Students at Baines Sixth Form on Highcross Road painted a mural of their most treasured memories of their college years, which will be put on display in the main school building, before leaving last month.
They will gather at the sixth form for the last time on August 15, when with bated breath they will open the envelopes containing their all-important exam results.
Head teacher Alison Chapman said: “It’s a sad end to a legacy, but as times change schools have to reinvent themselves and move with the times.
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“That’s one of the reasons we got the mural - because I never want people to forget that the school had a sixth form.
“There are thousands of students who have gone on from the sixth form and have had their lives shaped by it. Many of our pupils come back and share their skills with the younger pupils. One member of staff has nine generations of family that have come through the school.
“This year group has been tremendous and have really glued as a year group, and I’m sure they will have a strong bond in their future lives.”
Baines announced plans to close its sixth form in March last year following a consultation.
It had been facing financial hardships due to falling student numbers.
Head boy Sam Dow, 18, was one of just 21 students who attended the sixth form for his A-levels this year. He said: “Because there were so few of us. we became a really close-knit group. It was quiet at times. Sometimes you’d be the only one in the common room.”
Senior prefect Beth Waring, also 18, added: “We were like a big family. Because our class sizes were so small he had such good relationships with our teachers.”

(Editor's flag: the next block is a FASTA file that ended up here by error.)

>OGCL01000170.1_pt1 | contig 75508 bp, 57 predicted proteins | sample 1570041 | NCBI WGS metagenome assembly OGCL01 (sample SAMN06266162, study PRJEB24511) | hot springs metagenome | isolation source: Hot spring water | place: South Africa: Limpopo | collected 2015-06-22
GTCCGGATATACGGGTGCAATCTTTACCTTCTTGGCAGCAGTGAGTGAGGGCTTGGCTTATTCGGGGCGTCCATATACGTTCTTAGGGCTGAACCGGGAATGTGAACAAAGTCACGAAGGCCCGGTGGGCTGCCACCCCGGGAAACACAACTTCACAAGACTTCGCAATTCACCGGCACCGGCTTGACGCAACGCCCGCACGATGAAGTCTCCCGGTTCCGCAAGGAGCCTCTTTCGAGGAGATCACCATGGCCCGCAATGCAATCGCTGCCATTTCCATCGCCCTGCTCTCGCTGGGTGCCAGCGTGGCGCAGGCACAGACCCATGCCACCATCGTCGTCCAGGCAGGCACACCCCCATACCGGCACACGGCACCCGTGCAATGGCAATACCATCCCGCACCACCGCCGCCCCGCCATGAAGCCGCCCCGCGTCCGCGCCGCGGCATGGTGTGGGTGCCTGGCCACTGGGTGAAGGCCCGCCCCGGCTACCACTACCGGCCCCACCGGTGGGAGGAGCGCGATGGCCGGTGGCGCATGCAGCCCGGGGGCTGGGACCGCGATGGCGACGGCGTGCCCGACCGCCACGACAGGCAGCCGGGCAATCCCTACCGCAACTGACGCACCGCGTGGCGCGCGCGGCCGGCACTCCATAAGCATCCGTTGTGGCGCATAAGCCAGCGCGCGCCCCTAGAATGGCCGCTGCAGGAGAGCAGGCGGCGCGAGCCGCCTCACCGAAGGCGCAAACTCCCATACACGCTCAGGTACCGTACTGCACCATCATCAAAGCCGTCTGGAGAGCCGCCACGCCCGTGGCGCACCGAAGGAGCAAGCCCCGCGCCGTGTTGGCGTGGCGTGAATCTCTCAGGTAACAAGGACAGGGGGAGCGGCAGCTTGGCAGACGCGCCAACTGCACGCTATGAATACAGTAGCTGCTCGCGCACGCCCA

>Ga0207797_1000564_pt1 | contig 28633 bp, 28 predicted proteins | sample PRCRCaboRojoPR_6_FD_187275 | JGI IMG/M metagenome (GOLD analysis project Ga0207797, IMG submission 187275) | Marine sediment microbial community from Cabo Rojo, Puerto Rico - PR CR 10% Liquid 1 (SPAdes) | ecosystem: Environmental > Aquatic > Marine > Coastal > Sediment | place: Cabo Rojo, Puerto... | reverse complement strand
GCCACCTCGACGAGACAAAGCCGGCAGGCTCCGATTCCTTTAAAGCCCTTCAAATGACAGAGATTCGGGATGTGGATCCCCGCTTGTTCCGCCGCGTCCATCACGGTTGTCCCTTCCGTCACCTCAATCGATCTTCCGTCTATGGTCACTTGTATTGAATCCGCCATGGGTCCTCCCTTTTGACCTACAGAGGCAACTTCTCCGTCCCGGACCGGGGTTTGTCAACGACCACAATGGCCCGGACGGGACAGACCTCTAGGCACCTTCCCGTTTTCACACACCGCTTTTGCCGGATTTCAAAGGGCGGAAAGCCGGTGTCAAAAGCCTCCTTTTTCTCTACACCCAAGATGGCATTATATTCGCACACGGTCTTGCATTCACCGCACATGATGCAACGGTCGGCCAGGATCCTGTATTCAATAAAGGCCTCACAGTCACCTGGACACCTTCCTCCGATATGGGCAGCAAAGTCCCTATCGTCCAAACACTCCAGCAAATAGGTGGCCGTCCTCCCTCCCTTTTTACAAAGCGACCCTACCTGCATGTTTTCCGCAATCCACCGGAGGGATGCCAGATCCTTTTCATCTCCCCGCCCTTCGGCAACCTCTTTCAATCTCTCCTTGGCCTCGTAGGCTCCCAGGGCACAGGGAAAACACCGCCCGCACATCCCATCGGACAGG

The college’s common room will be transformed into a drama studio.
The study room will be turned into a classroom and a community room will be set up in honour of James Baines, who founded the school in 1717.
Business and economics teacher Sharon Wright, who worked for 19 years at the sixth form, said: “ The sixth form was always very busy and vibrant. I remember once there being concerns that there wren’t enough chairs in the common room because there were so many students. We were taking in as many as 200 or more.”
Geography and travel tourism teacher Antony Mycock, who also has 19 years at the college, said: “The academic was always celebrated massively, but also charity and becoming ready for the big, wide world was always important.
“What stands out the most to me are the charity events that have taken place. We have a coast to coast bike ride each year that has raised over £150,000 for cancer charities over the years. We became the biggest school supporter of the Teenager Cancer Trust.
“It’s a little bit sad that it’s come to an end because I love teaching the older students, because that’s where they stretch their abilities and their questions are always fab. But I understand that it’s part of the natural evolution of the school.”
Mrs Chapman said: “For the majority of our students, this is the end of seven years at Baines. Some are going to university, some to apprenticeships, some travelling, some in jobs. It’s lovely to see them as confident young people going into the world.”